Occasionally it is desirable to visit the client's offices to gain an appreciation of its business cycle, working environment, and operational structure. Many senior executives and entrepreneurs are delighted when outside advisors see "their team" in action. A vice president of finance for a manufacturing company put it this way: "I want lawyers and accountants to come to our plant and see what kind of a monster I'm driving!" Given the positive reception and results of such trips, many executives are expecting — if not demanding — such attention. Therefore, if you have been working directly with your counterparts in a client organization, consider the appropriateness of arranging an on-site meeting or visit.

Sometimes, of course, a trip to an adversary's plant is a crucial part of preparation. In one situation, a lawyer defending a contract claim concerning component parts the client supplied to the plaintiff visited the plaintiffs manufacturing plant. As a result of this trip, the lawyer found some holes in the plaintiffs case and developed a creative trial strategy that resulted in a substantial reduction of that plaintiffs recovery.


Acquire practical knowledge about key client businesses and industries, including:

Industry trends affecting client objectives.

Problems particular to that industry.

Business and financial jargon.

Products, services, market shares, industry leaders. Gather insight and information from peers in the industry. Become familiar with industry associations and trade journals.

Know and tell the client the practical aspects

Inexperienced attorneys often overlook a central client expectation: that the attorney will view the client's objective or problem from several angles, grasp the essence of the matter, and develop workable options to achieve the result desired. Workable options are grounded on practical, as well as legal, considerations. ABA Model Rule 2.1 recognizes this: "In rendering advice, a lawyer may refer not only to law but to other considerations such as moral, economic, social and political factors, that may be relevant to the client's situation."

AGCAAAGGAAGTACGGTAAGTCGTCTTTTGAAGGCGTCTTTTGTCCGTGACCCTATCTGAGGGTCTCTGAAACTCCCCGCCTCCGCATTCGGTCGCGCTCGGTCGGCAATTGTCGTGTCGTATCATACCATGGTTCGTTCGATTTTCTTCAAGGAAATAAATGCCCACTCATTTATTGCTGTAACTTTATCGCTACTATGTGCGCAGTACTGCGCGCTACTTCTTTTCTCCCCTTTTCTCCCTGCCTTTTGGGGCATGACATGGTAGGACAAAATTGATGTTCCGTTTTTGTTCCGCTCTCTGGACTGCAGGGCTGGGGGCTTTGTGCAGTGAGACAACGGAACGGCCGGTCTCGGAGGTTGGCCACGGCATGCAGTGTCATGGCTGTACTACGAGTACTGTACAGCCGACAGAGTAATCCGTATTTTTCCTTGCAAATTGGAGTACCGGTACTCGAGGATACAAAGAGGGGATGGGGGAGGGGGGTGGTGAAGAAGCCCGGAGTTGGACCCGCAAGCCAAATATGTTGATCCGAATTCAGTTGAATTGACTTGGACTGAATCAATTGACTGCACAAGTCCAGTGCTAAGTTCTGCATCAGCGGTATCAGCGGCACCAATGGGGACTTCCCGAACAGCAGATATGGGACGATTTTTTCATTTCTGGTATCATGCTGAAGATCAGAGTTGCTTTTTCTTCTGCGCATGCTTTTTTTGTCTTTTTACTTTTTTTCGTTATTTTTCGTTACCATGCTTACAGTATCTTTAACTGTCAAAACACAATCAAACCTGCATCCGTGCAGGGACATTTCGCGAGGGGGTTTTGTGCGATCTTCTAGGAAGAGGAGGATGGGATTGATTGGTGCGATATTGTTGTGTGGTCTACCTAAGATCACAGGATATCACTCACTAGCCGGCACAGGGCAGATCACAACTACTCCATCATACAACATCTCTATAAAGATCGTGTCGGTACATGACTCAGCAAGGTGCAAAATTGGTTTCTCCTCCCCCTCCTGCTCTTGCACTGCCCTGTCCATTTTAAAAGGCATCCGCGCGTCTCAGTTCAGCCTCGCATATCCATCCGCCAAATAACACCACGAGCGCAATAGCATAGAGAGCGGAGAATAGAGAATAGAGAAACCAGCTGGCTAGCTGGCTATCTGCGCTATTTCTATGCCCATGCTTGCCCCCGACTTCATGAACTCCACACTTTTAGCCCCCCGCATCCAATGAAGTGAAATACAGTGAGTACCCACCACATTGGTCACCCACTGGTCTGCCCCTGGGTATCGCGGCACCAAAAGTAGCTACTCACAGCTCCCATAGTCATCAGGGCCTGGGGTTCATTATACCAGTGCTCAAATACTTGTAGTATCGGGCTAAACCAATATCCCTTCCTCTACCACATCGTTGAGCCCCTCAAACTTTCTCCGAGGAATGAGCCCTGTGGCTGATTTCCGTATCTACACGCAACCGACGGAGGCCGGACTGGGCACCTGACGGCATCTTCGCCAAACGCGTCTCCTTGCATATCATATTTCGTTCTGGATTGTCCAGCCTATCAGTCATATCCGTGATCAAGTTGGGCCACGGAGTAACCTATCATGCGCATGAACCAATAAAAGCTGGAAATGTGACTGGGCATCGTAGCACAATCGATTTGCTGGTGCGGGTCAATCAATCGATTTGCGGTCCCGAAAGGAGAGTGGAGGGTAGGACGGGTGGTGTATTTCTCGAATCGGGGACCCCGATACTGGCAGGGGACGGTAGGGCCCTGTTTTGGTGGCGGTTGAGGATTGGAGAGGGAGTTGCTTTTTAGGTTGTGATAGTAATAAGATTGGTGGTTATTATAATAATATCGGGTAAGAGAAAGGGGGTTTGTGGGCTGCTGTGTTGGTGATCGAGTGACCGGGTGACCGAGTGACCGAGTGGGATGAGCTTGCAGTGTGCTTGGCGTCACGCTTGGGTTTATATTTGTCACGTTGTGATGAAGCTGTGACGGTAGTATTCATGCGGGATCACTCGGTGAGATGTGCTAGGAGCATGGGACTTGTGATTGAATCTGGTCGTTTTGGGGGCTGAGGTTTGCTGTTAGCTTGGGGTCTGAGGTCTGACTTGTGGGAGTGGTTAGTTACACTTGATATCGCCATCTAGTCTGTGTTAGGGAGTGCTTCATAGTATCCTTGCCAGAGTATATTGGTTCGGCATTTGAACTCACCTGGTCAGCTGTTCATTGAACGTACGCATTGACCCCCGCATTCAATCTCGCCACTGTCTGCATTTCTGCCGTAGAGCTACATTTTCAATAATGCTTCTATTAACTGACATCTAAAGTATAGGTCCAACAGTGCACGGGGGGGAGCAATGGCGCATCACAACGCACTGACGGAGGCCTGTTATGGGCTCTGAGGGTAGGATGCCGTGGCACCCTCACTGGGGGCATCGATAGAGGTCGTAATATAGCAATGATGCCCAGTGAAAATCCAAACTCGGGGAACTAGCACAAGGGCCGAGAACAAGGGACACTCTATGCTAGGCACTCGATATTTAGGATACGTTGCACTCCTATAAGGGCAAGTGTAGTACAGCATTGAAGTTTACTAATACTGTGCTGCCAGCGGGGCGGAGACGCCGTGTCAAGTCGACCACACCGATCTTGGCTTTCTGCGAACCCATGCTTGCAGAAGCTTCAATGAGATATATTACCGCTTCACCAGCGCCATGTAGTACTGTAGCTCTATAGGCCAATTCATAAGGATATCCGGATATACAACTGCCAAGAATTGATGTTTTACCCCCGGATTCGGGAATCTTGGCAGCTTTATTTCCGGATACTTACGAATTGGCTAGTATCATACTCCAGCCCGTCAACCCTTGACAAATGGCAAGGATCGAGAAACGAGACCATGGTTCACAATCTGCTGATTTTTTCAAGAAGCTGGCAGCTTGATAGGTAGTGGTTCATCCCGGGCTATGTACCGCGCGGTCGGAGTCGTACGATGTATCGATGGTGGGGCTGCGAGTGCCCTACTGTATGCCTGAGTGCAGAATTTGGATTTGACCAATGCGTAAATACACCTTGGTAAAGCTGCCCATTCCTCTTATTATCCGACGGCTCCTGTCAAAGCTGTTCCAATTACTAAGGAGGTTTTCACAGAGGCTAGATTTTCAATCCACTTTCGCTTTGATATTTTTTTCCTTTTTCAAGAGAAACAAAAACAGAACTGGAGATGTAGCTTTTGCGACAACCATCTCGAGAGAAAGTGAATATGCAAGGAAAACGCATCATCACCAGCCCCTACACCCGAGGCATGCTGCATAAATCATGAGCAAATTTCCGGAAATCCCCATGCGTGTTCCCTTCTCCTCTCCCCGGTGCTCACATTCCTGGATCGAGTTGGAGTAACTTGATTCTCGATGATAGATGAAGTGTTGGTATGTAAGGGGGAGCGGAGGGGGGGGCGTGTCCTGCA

An ability to cut through tangential issues quickly and incisively is particularly crucial where the matter requires prompt attention and managing momentum is paramount. Thoughtful inquiries and sensitivity to the practical ramifications of legal advice foster a useful work product for both the supervising attorney and the client. Too often new attorneys, unskilled at viewing an objective from the client's perspective, launch into a detailed analysis of legal issues but fail to focus on the client's goal or problem. This tendency has been described by the well-worn phrase, "These are the subtleties in which only lawyers get lost."


A client who represents various auto parts manufacturers asks his attorney to analyze a proposed arrangement between a group of wholesale "jobbers" and himself. The client wants to set up contracts with the jobbers for purchasing parts from his various manufacturers. The proposed "full service purchase con-tracts" would allow the jobbers to purchase the parts at a special discount so long as they use only the manufacturers connected with the client.

The attorney advises the client against undertaking this business arrangement with the jobbers because the contracts would likely be construed as tying arrangements in violation of antitrust laws. The client's unspoken and unhappy reaction is: "My attorney does not understand that this is a valuable business opportunity. Surely there is a way to do it." To do what?

What went wrong?

Because the attorney viewed the problem as an isolated legal question, he was oblivious to the value the client placed on having a relationship with these jobbers. The attorney's "advice" made legal sense, but business nonsense.

What alternatives to a binding contract would accomplish the client's goal of encouraging the jobbers to do most of their business with him? The attorney could have asked the client what types of incentives would attract the jobbers. After discussing how the client might provide value to the jobbers, the attorney might have suggested and then structured an incentive arrangement to accomplish the client's purpose with-out running the risk of violating antitrust laws.


Suppose, for liability reasons, a client prefers a limited partnership to run a family real estate operation. During the discussions, the client mentions that the family members are very close and confer about most business and investment options before making any decisions. The lawyer should ask whether the family members who would be limited partners would be content to leave the day-to-day affairs of the business to the full partners to manage.

In these situations, you must pay attention to both the practical and the legal considerations. Note also that the lead counsel will frequently recommend to the client that they consult another professional advisor for an assessment of factors related to that professional's area of expertise. Examples of consultants that may be needed include: an accountant to help determine the costs of a undertaking a project and/or the costs of delays in its completion, an appraiser to help in evaluating a purchase price, and a construction expert or an engineer to help determine the feasibility of a scheduled completion date for a project.